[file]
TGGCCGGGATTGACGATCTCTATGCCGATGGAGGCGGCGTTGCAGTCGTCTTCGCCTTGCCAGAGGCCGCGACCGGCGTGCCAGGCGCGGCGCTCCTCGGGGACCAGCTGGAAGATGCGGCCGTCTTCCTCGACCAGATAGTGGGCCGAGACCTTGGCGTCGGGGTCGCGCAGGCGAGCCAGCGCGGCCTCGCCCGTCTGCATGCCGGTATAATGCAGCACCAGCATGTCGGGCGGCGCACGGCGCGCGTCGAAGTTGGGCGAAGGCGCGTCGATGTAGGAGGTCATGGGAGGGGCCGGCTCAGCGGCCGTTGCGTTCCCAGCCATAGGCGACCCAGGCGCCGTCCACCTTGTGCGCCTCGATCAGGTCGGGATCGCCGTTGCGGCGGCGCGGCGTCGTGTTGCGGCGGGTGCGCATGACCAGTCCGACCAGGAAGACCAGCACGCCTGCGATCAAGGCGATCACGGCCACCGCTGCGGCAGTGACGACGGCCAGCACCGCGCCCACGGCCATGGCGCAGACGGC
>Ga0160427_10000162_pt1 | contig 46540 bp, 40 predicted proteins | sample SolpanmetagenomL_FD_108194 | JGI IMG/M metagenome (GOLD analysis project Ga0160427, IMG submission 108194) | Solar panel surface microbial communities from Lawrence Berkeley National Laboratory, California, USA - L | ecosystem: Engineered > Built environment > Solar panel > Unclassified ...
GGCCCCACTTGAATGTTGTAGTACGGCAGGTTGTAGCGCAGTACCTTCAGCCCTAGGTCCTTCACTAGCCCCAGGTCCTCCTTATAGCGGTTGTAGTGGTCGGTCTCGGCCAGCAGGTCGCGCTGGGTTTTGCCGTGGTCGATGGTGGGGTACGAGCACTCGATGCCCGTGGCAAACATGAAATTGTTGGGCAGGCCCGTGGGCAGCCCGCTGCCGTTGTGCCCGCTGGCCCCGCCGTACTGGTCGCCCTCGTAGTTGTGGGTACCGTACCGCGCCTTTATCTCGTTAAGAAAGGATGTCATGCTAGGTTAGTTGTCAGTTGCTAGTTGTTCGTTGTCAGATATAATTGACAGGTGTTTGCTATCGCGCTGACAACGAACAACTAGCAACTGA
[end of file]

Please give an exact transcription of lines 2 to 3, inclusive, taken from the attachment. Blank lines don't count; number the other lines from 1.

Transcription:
>Ga0160427_10000162_pt1 | contig 46540 bp, 40 predicted proteins | sample SolpanmetagenomL_FD_108194 | JGI IMG/M metagenome (GOLD analysis project Ga0160427, IMG submission 108194) | Solar panel surface microbial communities from Lawrence Berkeley National Laboratory, California, USA - L | ecosystem: Engineered > Built environment > Solar panel > Unclassified ...
GGCCCCACTTGAATGTTGTAGTACGGCAGGTTGTAGCGCAGTACCTTCAGCCCTAGGTCCTTCACTAGCCCCAGGTCCTCCTTATAGCGGTTGTAGTGGTCGGTCTCGGCCAGCAGGTCGCGCTGGGTTTTGCCGTGGTCGATGGTGGGGTACGAGCACTCGATGCCCGTGGCAAACATGAAATTGTTGGGCAGGCCCGTGGGCAGCCCGCTGCCGTTGTGCCCGCTGGCCCCGCCGTACTGGTCGCCCTCGTAGTTGTGGGTACCGTACCGCGCCTTTATCTCGTTAAGAAAGGATGTCATGCTAGGTTAGTTGTCAGTTGCTAGTTGTTCGTTGTCAGATATAATTGACAGGTGTTTGCTATCGCGCTGACAACGAACAACTAGCAACTGA